Spain makes explicit plea for bank aid

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Series Details 6.6.12
Publication Date 06/06/2012
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Spain made its most explicit call to date for European institutions to recapitalise the country’s banks on the 5 June 2012 as concerns increase about its own ability to raise the billions of euros needed on bond markets.

Mariano Rajoy, Spain’s prime minister, warned that the country was in a situation of 'extreme difficulty'.

He urged Europe to prove that the euro was 'irreversible' by agreeing a banking union and embracing eurozone bonds.

Germany remained opposed to allowing Spain’s banks to be bailed out without a formal request from the Spanish government.

The debate over how to respond to Spain’s growing problems rekindled fears outside the eurozone over the speed of its crisis response.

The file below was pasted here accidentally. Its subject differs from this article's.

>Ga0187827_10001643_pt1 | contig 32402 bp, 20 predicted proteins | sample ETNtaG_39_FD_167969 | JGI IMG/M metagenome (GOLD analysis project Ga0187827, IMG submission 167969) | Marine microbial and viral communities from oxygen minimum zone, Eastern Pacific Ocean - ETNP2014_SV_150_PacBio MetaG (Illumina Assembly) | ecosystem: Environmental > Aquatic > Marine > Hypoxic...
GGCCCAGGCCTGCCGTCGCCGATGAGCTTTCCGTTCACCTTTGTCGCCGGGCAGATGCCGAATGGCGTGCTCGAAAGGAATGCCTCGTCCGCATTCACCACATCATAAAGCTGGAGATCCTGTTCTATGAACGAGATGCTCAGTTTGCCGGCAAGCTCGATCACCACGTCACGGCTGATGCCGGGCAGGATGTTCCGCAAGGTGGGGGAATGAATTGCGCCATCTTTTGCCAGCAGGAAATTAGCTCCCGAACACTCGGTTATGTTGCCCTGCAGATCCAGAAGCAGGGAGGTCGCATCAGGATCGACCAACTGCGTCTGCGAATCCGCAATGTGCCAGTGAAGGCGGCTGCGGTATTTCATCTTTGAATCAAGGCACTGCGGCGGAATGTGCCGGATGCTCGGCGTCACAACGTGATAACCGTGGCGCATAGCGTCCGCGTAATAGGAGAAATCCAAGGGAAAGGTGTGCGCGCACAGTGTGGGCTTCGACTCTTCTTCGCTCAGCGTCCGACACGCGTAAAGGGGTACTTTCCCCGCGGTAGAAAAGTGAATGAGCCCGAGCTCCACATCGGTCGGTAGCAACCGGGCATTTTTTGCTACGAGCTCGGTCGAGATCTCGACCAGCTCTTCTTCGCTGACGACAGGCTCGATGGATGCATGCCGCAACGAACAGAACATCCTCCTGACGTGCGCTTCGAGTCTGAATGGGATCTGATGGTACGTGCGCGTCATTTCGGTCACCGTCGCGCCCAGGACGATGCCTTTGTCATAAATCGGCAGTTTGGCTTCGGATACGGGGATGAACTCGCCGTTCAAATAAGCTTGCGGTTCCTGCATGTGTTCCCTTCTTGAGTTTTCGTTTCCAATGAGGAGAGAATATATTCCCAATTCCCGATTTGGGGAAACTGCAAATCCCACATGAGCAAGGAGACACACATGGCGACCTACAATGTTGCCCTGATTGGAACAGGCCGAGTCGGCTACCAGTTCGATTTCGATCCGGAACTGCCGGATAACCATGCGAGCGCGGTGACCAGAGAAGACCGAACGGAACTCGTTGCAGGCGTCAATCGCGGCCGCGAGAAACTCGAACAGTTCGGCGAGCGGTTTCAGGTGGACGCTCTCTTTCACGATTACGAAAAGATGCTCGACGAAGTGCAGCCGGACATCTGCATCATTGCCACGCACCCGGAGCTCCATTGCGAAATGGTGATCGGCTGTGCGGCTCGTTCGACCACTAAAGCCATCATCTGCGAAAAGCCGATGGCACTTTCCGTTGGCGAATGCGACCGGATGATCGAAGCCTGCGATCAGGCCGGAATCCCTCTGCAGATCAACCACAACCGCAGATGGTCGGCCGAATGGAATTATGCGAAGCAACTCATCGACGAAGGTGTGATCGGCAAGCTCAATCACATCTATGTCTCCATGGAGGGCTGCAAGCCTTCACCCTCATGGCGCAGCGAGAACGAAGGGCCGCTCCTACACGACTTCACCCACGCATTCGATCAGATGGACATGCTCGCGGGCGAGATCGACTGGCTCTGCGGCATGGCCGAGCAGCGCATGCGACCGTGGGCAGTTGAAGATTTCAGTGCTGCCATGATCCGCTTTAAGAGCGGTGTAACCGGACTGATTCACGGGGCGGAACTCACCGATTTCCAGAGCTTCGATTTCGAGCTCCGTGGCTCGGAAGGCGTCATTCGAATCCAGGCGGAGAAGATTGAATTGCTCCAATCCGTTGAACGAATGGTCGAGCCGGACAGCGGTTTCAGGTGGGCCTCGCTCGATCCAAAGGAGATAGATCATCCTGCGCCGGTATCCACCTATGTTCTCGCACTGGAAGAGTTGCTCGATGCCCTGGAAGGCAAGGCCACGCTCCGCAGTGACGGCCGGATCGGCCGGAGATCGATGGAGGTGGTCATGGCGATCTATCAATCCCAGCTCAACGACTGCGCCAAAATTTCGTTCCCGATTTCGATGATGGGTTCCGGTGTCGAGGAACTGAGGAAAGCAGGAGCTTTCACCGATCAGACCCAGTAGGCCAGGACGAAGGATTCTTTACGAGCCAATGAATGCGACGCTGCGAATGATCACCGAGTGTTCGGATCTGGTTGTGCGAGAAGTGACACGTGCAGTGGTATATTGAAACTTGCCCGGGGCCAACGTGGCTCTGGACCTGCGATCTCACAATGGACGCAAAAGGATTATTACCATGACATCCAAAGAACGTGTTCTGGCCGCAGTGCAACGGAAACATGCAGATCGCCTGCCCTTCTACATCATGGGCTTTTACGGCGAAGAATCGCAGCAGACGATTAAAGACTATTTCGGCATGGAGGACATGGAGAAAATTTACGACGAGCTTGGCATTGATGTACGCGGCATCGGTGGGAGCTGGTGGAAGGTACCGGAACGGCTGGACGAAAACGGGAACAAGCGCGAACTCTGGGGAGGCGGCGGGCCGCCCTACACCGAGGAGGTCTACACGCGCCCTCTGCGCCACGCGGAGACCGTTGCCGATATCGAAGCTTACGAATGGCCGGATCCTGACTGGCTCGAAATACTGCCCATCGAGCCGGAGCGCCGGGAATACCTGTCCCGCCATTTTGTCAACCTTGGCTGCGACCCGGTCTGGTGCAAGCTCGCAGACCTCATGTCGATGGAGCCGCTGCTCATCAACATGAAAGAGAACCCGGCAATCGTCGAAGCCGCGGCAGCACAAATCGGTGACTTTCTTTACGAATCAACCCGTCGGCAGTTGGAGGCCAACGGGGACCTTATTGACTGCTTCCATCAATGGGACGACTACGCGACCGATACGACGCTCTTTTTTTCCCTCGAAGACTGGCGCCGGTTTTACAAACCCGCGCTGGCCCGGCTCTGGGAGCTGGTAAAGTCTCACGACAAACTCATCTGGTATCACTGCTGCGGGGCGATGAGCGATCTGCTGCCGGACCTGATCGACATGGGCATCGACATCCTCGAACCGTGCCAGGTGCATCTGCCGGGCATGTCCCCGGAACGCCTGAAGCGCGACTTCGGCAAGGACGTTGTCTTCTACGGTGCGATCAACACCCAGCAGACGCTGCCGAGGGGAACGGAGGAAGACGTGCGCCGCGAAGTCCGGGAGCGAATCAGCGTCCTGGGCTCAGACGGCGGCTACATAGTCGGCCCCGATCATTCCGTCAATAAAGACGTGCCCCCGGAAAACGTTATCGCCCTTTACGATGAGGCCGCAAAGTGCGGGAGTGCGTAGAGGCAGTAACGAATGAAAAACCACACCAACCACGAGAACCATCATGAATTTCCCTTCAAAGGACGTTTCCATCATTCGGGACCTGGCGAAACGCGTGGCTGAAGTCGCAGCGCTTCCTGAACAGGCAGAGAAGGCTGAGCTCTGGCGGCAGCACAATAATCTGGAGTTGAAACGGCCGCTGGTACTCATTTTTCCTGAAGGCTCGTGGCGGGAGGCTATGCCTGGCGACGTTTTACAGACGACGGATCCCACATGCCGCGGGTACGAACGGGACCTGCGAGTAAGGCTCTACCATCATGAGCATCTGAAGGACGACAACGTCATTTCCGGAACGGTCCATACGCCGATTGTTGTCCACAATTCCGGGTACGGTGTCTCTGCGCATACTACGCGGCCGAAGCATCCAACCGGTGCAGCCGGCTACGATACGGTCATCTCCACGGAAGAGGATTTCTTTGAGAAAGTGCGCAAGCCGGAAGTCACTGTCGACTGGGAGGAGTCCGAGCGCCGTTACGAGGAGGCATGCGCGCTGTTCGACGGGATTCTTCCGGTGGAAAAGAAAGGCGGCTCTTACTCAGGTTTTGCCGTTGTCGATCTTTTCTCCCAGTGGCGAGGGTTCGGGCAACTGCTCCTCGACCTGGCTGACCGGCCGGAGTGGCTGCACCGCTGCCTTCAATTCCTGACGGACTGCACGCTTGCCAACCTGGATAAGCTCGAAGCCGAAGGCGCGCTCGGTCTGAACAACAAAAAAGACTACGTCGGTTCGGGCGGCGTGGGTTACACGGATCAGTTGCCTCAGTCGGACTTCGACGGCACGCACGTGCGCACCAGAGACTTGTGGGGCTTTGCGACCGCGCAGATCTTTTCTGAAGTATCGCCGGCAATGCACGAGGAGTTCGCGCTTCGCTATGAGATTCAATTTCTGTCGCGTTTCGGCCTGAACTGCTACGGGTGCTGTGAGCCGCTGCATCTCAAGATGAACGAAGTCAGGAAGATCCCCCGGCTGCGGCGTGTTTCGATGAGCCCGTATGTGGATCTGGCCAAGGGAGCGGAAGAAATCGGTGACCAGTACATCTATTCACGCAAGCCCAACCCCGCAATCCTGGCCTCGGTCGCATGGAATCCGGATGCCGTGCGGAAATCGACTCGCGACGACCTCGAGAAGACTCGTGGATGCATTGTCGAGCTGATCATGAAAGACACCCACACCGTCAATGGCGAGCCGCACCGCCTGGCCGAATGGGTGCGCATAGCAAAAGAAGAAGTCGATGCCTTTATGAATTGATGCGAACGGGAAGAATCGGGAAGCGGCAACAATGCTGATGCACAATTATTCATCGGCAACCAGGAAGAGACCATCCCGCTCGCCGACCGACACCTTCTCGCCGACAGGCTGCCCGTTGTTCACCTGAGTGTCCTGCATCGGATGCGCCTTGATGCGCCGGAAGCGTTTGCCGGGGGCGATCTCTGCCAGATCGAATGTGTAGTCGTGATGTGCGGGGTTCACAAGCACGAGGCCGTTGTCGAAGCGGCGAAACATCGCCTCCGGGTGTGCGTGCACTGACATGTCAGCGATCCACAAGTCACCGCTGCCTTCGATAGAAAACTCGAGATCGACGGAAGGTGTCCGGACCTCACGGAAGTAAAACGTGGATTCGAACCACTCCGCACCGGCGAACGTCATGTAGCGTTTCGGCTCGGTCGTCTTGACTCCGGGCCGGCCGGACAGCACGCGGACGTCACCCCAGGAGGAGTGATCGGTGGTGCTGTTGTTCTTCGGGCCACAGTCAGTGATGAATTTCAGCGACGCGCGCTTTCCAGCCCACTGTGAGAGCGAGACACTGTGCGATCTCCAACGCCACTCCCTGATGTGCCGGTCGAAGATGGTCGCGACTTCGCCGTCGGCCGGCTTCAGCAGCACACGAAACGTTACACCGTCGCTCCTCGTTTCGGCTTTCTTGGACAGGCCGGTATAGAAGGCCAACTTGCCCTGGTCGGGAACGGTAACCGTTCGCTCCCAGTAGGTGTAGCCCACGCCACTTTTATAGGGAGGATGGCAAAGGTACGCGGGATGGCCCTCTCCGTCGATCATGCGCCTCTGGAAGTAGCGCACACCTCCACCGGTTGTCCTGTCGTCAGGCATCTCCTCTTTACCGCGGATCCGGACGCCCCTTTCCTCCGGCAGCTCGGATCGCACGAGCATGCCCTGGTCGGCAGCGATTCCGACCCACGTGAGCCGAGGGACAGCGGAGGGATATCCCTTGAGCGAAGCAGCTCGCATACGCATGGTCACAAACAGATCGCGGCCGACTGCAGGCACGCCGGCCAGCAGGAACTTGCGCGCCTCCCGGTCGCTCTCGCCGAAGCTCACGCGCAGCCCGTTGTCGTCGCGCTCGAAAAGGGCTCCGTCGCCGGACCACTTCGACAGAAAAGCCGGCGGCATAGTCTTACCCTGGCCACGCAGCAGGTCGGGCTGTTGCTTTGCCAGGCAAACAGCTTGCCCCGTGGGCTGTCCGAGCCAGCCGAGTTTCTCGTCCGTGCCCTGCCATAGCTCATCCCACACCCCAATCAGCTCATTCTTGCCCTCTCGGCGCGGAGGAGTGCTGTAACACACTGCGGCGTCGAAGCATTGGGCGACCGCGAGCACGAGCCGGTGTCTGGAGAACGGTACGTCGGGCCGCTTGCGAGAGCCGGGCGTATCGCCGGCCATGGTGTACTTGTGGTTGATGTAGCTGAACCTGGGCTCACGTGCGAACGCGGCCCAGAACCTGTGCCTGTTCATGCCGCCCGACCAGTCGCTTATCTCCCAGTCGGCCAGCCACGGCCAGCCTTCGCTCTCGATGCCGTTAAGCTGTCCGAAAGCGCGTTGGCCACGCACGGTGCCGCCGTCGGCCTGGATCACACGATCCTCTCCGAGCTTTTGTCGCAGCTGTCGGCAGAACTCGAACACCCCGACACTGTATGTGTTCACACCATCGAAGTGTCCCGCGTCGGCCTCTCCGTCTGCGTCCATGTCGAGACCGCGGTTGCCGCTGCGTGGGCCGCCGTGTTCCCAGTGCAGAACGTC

Related Links
ESO: Background information: ECB rejects Madrid plan to boost Bankia / Pressure on Madrid to probe Bankia’s fall
ESO: Background information: Brussels mulls cross-border rules to wind up failing banks
El País, 3.6.12: Europe braces itself for bailout dilemma: who gets the money?
El País, 4.6.12: Brussels warms to idea of banks directly tapping rescue
El País, 5.6.12: Minister Montoro: “The men in black won’t be coming”
EurActiv, 6.6.12: Germany pushes Spain to accept aid
EUObserver, 6.6.12: Spain appeals for EU bail-out of struggling banks
La Vanguardia, 6.6.12: Our time is nearly up (via PressEurop)
El País,6.6.12: Spain to decide on bank bailout after outcome of audit known
Spiegel Online International, 6.6.12: Spain's Bailout Refusal Is 'Kamikaze Politics'
Spiegel Online International, 6.6.12: Possible Deal Takes Shape on Aid for Spain's Banks
BBC News, 6.6.12: Spain: No request for bailout, says minister
ABC, 5.6.12: Watch out for the Men in Black (via PressEurop)

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